Market Analysis

What to Make of This Big Table of Currency Swings, Stocks and Inflation

Currencies’ relationship with stocks and inflation isn’t what headlines make it out to be.

Stocks had another big day Tuesday, but it hasn’t done much to help sentiment as headlines continue stewing over the latest fear: the strong dollar. Some warn it is a negative for the US itself, as a strong dollar hits US-based multinationals’ overseas revenues (never mind that it also reduces their overseas costs and most international earnings don’t get repatriated and converted to dollars). Others focus on international stocks, warning their weak currencies are a headwind and are causing them to import even faster inflation. Add in actual currency market intervention in Japan plus talk of the same in South Korea and China, and currency chaos is top of mind. In our view, this is more a sign of sentiment than an actual negative for stocks, as we will show.

Re-read the prior paragraph carefully, and you may notice a weird inconsistency: the concerns about the US directly contradict the concerns about Europe and Asia. If the strong dollar is supposedly bad for the US, then that implies a weaker dollar would be better. Yet we are also told a weaker currency is a massive headwind in Europe and Asia, implying they would benefit from the stronger currency that is supposedly a massive risk on our shores. Absent some mythical Goldilocks exchange rates, which we have never seen theorized ever, there is no way to make it make sense.

If theoretical arguments aren’t your thing, then consider Exhibit 1. It shows a smattering of major developed and Emerging Markets’ currency moves year to date, along with their year-to-date stock returns in their home currencies and US dollars, their highest inflation rate in 2022 thus far and their most recent inflation reading. As you will see, there isn’t much evidentiary support for today’s prevailing fears. The US, which has the largest currency appreciation, is in a bear market. Brazil, which has the second-best currency of this bunch, has positive year-to-date returns in its home currency. Yet Mexico, whose currency is also up this year, is down double digits in pesos. As for the eurozone’s four largest economies, Germany is down over twice as much as Spain, and the corresponding inflation rates are all over the map. The UK has the second-weakest currency but is down just single-digits, albeit with double-digit inflation. Yet Japan, where the yen is down more than -20% on the dollar, has the second-lowest inflation rate.

Exhibit 1: A World of Currency Moves, Stock Returns and Inflation

 

Source: FactSet, as of 10/4/2022.[i]

About the only consistency here is the mathematical one: In nations whose currencies have strengthened against the dollar, returns denominated in dollars are a tad higher than in their local currencies, while the opposite is true for nations whose currencies have weakened relative to the greenback. If you are an American investing in overseas companies, you get the company’s return in its home currency plus or minus that currency’s appreciation (or depreciation) relative to the dollar. So, when the dollar strengthens, the overseas company’s return will always be lower in dollars than its home currency. But currency moves are cyclical, and the dollar won’t strengthen this way forever. Eventually, due to changes in interest rates and investor sentiment, it will cool or weaken, at which point returns on overseas stocks will be stronger in dollars as you get the company’s return plus its home currency’s appreciation.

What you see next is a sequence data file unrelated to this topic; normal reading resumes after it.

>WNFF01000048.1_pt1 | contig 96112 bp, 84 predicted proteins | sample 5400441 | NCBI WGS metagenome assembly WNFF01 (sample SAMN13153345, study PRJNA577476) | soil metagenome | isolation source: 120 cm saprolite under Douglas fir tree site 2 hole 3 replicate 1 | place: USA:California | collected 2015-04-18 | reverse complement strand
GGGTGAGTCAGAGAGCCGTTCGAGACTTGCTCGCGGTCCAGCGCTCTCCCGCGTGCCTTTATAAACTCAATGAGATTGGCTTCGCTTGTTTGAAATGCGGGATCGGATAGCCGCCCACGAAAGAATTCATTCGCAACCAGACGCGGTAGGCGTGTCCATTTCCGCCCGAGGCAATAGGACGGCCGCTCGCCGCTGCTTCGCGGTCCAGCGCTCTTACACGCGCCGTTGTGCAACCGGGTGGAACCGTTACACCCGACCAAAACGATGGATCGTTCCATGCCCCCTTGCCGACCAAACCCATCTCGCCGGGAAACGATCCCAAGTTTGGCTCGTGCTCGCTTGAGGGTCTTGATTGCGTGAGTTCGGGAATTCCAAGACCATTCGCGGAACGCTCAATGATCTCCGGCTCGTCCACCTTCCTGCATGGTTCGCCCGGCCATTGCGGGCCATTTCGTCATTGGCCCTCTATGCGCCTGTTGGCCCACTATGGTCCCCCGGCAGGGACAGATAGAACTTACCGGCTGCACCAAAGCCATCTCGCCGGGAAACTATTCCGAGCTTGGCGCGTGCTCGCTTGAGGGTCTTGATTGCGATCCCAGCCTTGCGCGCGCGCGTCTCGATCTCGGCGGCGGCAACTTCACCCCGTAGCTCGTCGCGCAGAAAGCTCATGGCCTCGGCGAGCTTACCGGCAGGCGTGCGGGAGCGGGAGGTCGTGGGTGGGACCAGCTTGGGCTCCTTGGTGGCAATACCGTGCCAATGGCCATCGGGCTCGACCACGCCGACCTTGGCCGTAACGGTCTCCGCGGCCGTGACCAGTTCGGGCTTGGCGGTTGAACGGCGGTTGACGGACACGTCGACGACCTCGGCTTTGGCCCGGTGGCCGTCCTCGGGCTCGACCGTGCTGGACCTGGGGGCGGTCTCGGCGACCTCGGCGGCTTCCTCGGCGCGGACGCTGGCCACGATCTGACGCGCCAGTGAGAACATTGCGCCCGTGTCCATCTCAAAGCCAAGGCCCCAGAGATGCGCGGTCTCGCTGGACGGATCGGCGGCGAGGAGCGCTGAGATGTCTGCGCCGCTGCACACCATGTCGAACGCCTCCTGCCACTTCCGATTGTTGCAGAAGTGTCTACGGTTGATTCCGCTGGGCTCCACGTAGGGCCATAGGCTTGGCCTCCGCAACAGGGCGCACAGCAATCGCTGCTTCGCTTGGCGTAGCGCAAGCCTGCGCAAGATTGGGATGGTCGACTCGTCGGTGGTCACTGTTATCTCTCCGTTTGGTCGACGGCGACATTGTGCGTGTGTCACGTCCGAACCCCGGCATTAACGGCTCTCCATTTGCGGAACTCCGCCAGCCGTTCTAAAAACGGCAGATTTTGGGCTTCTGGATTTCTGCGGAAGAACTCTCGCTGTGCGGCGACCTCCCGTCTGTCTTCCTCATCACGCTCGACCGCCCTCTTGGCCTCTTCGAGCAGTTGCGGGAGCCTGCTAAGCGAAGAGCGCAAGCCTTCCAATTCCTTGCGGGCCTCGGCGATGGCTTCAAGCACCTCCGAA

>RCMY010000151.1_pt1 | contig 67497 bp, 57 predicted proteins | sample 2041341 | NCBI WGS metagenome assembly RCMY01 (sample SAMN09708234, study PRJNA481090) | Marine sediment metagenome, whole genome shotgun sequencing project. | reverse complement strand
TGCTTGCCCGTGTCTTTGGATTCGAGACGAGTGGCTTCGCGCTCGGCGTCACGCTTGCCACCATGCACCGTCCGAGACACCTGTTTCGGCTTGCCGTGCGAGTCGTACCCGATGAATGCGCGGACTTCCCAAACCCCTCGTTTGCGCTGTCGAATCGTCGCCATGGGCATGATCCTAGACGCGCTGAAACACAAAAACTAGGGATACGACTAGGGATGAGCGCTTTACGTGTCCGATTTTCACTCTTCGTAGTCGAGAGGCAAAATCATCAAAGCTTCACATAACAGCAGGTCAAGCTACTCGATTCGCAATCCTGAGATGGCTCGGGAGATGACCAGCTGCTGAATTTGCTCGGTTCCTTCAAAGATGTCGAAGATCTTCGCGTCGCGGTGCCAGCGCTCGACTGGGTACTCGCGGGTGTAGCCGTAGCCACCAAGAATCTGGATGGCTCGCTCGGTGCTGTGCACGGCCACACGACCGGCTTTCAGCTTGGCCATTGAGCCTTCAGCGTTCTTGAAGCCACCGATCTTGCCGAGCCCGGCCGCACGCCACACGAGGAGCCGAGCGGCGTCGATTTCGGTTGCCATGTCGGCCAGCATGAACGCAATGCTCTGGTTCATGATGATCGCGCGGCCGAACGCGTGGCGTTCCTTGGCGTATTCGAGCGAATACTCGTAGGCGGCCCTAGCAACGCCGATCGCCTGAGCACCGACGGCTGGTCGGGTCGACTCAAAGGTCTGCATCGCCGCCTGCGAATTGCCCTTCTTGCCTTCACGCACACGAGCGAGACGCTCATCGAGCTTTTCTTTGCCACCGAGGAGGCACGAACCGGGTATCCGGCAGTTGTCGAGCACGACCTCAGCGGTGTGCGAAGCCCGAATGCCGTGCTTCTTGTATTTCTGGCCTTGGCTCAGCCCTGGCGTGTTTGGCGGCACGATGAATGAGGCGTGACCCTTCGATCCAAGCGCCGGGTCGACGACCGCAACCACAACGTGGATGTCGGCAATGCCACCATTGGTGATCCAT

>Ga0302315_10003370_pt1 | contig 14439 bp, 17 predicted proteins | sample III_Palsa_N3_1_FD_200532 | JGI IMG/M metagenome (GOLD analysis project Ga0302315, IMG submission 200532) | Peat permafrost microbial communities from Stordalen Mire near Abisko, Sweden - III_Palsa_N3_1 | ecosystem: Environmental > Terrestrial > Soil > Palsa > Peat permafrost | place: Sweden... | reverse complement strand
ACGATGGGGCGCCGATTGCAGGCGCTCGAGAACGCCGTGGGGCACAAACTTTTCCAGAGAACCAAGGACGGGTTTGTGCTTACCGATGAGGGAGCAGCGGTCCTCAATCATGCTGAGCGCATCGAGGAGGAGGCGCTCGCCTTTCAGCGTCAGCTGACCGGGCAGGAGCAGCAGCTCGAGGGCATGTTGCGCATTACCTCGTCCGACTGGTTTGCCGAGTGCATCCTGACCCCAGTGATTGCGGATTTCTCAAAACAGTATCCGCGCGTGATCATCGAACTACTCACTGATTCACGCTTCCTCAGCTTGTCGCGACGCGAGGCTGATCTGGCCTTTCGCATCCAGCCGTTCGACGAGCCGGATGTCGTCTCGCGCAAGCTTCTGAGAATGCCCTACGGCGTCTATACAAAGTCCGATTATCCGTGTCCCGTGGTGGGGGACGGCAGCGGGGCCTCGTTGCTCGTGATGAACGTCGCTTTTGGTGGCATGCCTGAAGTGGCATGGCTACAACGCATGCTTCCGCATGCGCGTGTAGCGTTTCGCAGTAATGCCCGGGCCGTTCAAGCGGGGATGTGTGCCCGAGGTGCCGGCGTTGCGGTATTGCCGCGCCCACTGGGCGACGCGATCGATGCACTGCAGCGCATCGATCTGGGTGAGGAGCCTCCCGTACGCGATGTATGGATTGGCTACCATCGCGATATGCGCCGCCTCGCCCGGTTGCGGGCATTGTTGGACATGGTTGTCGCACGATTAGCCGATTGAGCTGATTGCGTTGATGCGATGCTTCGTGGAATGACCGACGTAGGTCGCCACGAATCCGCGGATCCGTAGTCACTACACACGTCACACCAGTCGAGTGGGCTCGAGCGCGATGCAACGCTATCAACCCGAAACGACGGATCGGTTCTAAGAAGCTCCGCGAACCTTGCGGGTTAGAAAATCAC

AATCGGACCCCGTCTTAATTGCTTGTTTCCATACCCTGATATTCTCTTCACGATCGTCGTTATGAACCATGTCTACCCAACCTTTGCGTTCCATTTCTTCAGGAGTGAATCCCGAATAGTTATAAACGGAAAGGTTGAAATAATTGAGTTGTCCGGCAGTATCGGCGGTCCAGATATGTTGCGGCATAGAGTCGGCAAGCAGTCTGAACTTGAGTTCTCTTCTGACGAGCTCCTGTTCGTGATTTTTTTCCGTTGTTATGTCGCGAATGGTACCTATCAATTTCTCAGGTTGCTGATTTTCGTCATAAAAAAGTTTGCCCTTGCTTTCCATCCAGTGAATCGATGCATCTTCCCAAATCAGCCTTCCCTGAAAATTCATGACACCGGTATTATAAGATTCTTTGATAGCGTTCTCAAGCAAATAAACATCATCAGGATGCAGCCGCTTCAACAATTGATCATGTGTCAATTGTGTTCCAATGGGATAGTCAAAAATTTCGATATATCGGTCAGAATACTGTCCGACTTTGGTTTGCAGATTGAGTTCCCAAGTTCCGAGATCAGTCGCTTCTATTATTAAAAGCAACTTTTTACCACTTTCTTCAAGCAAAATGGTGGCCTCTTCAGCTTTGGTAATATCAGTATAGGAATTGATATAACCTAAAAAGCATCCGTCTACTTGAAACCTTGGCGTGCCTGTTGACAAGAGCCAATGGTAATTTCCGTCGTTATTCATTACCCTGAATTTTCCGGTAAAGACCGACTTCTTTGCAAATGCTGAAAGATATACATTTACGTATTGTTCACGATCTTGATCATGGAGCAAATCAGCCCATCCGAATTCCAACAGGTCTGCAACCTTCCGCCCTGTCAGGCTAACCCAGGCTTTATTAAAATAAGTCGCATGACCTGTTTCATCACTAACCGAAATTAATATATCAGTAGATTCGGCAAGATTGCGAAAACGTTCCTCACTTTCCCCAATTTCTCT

But the rest? The supposed linkages between currencies and returns or currencies and inflation? We don’t think they pass the test. If there was a strong relationship on either front, it would be a powerful forecasting tool, everyone would use it, and there would be no need for this article. In reality, maxims like this are simply “right” just often enough to maintain their reputation but nowhere near often enough to be worth much in trying to figure out where stocks will go looking forward. Said another way, sometimes currencies and returns move in the same direction, and sometimes they don’t. Sometimes currency weakness comes with bad inflation, and sometimes other factors can offset the pressure on import prices. Every situation is different and depends on the variables at hand.

So by all means, keep an eye on potential currency market interventions if you are concerned about their unintended consequences and general record of creating winners and losers. But we don’t think presuming strong or weak currencies are inherently terrible or wonderful for stocks will work out well repeatedly.


[i] Data cited are the nominal trade-weighted US dollar index (broad currency basket) and the spot exchange rates of the US dollar per British pound, euro, Canadian dollar, Australian dollar, Japanese yen, Chinese yuan, Taiwanese dollar, South Korean won, Brazilian real and Mexican peso, 12/31/2021 – 9/30/2022. S&P 500 total return and MSCI UK IMI, Germany, France, Italy, Spain, Canada, Australia, Japan, China, Taiwan, South Korea, Brazil and Mexico index returns with net dividends in the aforementioned local currencies and USD, 12/31/2021 – 9/30/2022. Headline year-over-year consumer price inflation rates for the US (June and August), UK (July and August), Germany (September), France (July and September), Italy (September), Spain (July and September), Canada (June and August), Australia (Q2), Japan (August), China (July and August), Taiwan (June and August), South Korea (July and August), Brazil (April and August) and Mexico (August).

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*The content contained in this article represents only the opinions and viewpoints of the Fisher Investments editorial staff.